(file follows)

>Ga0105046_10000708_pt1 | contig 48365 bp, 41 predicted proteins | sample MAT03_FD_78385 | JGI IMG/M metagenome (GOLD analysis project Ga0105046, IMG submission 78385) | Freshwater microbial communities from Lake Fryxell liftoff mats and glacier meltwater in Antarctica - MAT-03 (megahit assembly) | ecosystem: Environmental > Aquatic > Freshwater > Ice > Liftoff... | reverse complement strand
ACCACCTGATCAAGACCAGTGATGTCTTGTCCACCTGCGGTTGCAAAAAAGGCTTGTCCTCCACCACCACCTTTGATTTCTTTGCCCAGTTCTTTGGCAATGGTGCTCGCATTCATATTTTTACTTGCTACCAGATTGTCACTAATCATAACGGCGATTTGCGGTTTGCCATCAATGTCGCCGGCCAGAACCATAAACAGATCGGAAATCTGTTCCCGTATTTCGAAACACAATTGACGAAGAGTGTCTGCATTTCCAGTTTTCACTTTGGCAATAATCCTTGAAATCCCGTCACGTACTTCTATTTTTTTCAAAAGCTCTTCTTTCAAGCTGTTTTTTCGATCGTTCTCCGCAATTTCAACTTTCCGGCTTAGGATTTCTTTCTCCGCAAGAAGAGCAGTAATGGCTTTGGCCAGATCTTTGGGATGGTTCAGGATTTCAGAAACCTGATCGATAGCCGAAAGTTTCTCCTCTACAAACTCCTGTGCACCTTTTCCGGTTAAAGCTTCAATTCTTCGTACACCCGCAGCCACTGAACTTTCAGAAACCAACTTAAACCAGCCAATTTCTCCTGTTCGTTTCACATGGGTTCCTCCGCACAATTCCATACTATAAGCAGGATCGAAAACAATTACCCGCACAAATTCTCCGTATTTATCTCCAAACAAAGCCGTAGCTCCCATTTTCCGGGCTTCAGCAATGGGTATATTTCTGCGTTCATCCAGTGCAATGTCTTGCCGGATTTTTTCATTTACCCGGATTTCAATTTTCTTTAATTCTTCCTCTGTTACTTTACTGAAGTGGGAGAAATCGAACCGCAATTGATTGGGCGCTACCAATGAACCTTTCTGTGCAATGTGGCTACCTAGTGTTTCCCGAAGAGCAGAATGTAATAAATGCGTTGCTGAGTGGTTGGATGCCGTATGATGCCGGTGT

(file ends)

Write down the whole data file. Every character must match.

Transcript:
>Ga0105046_10000708_pt1 | contig 48365 bp, 41 predicted proteins | sample MAT03_FD_78385 | JGI IMG/M metagenome (GOLD analysis project Ga0105046, IMG submission 78385) | Freshwater microbial communities from Lake Fryxell liftoff mats and glacier meltwater in Antarctica - MAT-03 (megahit assembly) | ecosystem: Environmental > Aquatic > Freshwater > Ice > Liftoff... | reverse complement strand
ACCACCTGATCAAGACCAGTGATGTCTTGTCCACCTGCGGTTGCAAAAAAGGCTTGTCCTCCACCACCACCTTTGATTTCTTTGCCCAGTTCTTTGGCAATGGTGCTCGCATTCATATTTTTACTTGCTACCAGATTGTCACTAATCATAACGGCGATTTGCGGTTTGCCATCAATGTCGCCGGCCAGAACCATAAACAGATCGGAAATCTGTTCCCGTATTTCGAAACACAATTGACGAAGAGTGTCTGCATTTCCAGTTTTCACTTTGGCAATAATCCTTGAAATCCCGTCACGTACTTCTATTTTTTTCAAAAGCTCTTCTTTCAAGCTGTTTTTTCGATCGTTCTCCGCAATTTCAACTTTCCGGCTTAGGATTTCTTTCTCCGCAAGAAGAGCAGTAATGGCTTTGGCCAGATCTTTGGGATGGTTCAGGATTTCAGAAACCTGATCGATAGCCGAAAGTTTCTCCTCTACAAACTCCTGTGCACCTTTTCCGGTTAAAGCTTCAATTCTTCGTACACCCGCAGCCACTGAACTTTCAGAAACCAACTTAAACCAGCCAATTTCTCCTGTTCGTTTCACATGGGTTCCTCCGCACAATTCCATACTATAAGCAGGATCGAAAACAATTACCCGCACAAATTCTCCGTATTTATCTCCAAACAAAGCCGTAGCTCCCATTTTCCGGGCTTCAGCAATGGGTATATTTCTGCGTTCATCCAGTGCAATGTCTTGCCGGATTTTTTCATTTACCCGGATTTCAATTTTCTTTAATTCTTCCTCTGTTACTTTACTGAAGTGGGAGAAATCGAACCGCAATTGATTGGGCGCTACCAATGAACCTTTCTGTGCAATGTGGCTACCTAGTGTTTCCCGAAGAGCAGAATGTAATAAATGCGTTGCTGAGTGGTTGGATGCCGTATGATGCCGGTGT